Several improvements in the works at Lake Shetek State ParkCURRIE — Things may be a bit crazy this spring and summer during the construction season, but in the end, the results at Lake Shetek State Park will definitely justify the means.
CURRIE — Things may be a bit crazy this spring and summer during the construction season, but in the end, the results at Lake Shetek State Park will definitely justify the means.
Those familiar with the layout of the campground and trails will likely be pleased with what they find, as will first-time visitors.
What used to be called Wolf Point Campground has been renamed Oak Woods Campground. After all construction is complete, the campground will have approximately 40 percent less campsites than it did, but almost all of those sites will have 50-amp electrical service.
“We reduced the amount of people traffic by about a third,” stated Minnesota Department of Natural Resources (DNR) Park Manager Kerry Christoffer.
The original sites were just too close together, Christoffer said, and people were camping on top of each other. The sites were also smaller back when the park was designed in the 1930s, and didn’t allow for a one-ton pickup pulling a large camper. One of the oldest campgrounds, Christoffer, said, Lake Shetek State Park’s camping facilities were “shot.”
“The electrical boxes were outdated, and things were falling apart,” Christoffer added. “With the way things are restructured, the waterways are completely different, which will reduce the amount of erosion and runoff going into the lake.”
The former campground, he said, was a design disaster, with lots of loops and one-way traffic, which meant a constant line of vehicles driving through the camping area. The new design removes several of the roads and opens up the individual sites.
Where there was once a single camper cabin, the campground will now have four, making it easier for families or groups without large amounts of equipment to enjoy the experience of camping. Christoffer said the cabins are also popular with motorcyclists. Once the additional three are built, they will be available for use all year long.
“We have people come through and use the cabins that have never camped before, so the cabins are just the ticket for them,” Christoffer said. “I think it’s great, and we meet some really great people who are willing to give camping a try.”
To make up for the loss of campsites in a park that is often booked tight during camping season on weekends, a second campground was added after ground behind the Koch Cabin was cleared.
Sunrise Campground, located on the opposite side of the main park road, adds approximately 30 more campsites, each with water and sewer hookup and 50-amp electrical service. In two spots in Sunrise Campground, the sites form “pods” with shelter buildings in the center. The roof of each shelter is covered in solar panels.
“The parks are looking at alternate energy sources,” Christoffer explained, adding that the funding for the solar panels came through a grant.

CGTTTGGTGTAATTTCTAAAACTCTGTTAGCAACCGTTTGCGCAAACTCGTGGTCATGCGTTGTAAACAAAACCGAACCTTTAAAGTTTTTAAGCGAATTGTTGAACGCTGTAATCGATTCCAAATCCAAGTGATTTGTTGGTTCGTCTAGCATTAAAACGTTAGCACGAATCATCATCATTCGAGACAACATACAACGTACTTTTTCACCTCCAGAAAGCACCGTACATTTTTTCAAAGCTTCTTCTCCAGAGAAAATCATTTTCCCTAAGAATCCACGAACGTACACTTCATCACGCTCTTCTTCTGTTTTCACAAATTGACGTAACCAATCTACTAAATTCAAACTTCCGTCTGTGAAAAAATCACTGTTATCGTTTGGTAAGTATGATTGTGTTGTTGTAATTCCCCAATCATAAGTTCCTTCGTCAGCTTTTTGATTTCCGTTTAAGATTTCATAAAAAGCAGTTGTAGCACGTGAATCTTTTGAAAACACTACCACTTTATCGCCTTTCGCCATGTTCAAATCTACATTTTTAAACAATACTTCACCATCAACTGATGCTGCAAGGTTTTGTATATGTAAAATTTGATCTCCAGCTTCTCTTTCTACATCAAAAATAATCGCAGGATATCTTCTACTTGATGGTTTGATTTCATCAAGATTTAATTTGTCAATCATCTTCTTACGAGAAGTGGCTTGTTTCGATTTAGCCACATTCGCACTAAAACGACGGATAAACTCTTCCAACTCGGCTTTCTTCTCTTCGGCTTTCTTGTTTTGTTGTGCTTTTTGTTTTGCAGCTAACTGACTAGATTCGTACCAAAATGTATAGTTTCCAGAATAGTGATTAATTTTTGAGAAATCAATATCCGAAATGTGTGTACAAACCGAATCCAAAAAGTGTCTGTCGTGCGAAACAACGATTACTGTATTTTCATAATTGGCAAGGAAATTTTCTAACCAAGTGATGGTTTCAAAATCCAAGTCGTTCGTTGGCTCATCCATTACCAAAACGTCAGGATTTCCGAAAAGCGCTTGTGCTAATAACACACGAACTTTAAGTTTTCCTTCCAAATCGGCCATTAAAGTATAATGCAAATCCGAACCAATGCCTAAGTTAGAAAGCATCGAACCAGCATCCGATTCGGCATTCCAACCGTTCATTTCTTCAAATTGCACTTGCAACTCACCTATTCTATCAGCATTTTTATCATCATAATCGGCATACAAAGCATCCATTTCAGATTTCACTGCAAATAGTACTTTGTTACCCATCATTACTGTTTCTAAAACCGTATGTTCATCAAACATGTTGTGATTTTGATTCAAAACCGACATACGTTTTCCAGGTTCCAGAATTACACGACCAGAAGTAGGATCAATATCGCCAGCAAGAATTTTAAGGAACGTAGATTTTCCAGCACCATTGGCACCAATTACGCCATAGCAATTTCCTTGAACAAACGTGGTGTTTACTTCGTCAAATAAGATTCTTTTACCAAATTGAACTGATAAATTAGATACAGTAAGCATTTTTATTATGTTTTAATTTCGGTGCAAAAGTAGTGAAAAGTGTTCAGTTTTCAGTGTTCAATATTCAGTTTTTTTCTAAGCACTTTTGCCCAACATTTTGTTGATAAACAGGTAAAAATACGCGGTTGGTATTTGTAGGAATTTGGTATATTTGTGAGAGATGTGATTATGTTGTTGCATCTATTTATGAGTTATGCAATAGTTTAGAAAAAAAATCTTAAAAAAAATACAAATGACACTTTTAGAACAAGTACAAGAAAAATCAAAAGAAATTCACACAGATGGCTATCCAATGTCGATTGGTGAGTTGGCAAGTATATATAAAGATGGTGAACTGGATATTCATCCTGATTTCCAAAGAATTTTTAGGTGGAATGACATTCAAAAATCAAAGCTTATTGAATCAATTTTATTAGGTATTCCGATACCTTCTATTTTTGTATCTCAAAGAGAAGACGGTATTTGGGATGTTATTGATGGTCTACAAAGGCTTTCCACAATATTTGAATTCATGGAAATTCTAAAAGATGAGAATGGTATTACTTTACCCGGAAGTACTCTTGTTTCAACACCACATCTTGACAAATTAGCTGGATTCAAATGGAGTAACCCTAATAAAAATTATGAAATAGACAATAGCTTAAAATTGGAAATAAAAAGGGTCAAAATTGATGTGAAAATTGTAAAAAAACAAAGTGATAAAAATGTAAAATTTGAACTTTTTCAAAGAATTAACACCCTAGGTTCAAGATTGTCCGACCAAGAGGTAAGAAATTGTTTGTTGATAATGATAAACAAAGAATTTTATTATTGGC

The pods will be attractive to people who camp in a group, as they can reserve individual spots around the pod and use the shelter building as a group area.
All of the necessary construction will be dependent on weather, but as of now, the park is taking reservations for Sunrise Campground for July 1 and beyond. No date has been established for Oak Woods.
“We have to wait until the new grass establishes itself so it’s stable,” Christoffer explained. “I’d advise people to keep an eye on the DNR website.”
The rustic campsites and cart-in sites will be available for their usual seasonal use.
Christoffer said he is excited about the changes made last fall, the construction this spring and the way Lake Shetek State Park is upgrading.
“I think we’ll see more people who stay longer, camp during the week, now that the campers won’t be on top of each other and the sites are larger and wider,” he said.
The campground construction isn’t the only thing that’s going to keep Christoffer and his staff busy this spring. In addition to working on the changes, Christoffer has a couple of other projects in mind. Using Legacy Funding, tent pads were put in the cartin sites, and a new fishing pier will be built. The park had already been awarded design money to take a look at uses for a historic building constructed by the WPA.
“I’m hoping we can convert it to a camper cabin or a duplex camper cabin,” Christoffer said. “What a great place for two families to camp together.”
The Legacy Funding is giving state parks the opportunity to engage in projects considered for years, but never acted on because of funding. Part of the campground construction at Lake Shetek State Park is being funded through the Legacy Funding, but the majority of it is being handled through bonding.
Many people are not aware of the things offered at state parks, when it comes to keeping kids busy and families engaged. Lake Shetek State Park has kits that can be checked out from the office that are geared toward teaching children about the outdoors. There are bird watching kits, geocaching kits and Jr. Naturalist kits. In addition, the park has 14 miles of hiking trails, six miles of surfaced bike trails and more than seven miles of handicapped accessible trails. Once all camp sites are up and running, there will be handicapped-accessible sites that feature special fire rings and tables for people in wheelchairs.
The plans for upgrading the park started before Christoffer took over as manager five years ago.
“I’ve done this before,” he explained. “I did Lac qui Parle as well. It was the first park to have sewer hookups.”
Christoffer has worked for the DNR for 37 years, having started out in the wildlife division at age 18.
“I’ve been part of 10 different park operations, and manager or assistant manager at nine of them,” he said.
For more information, visit www.dnr.state.mn.us/state_p arks/lake_shetek.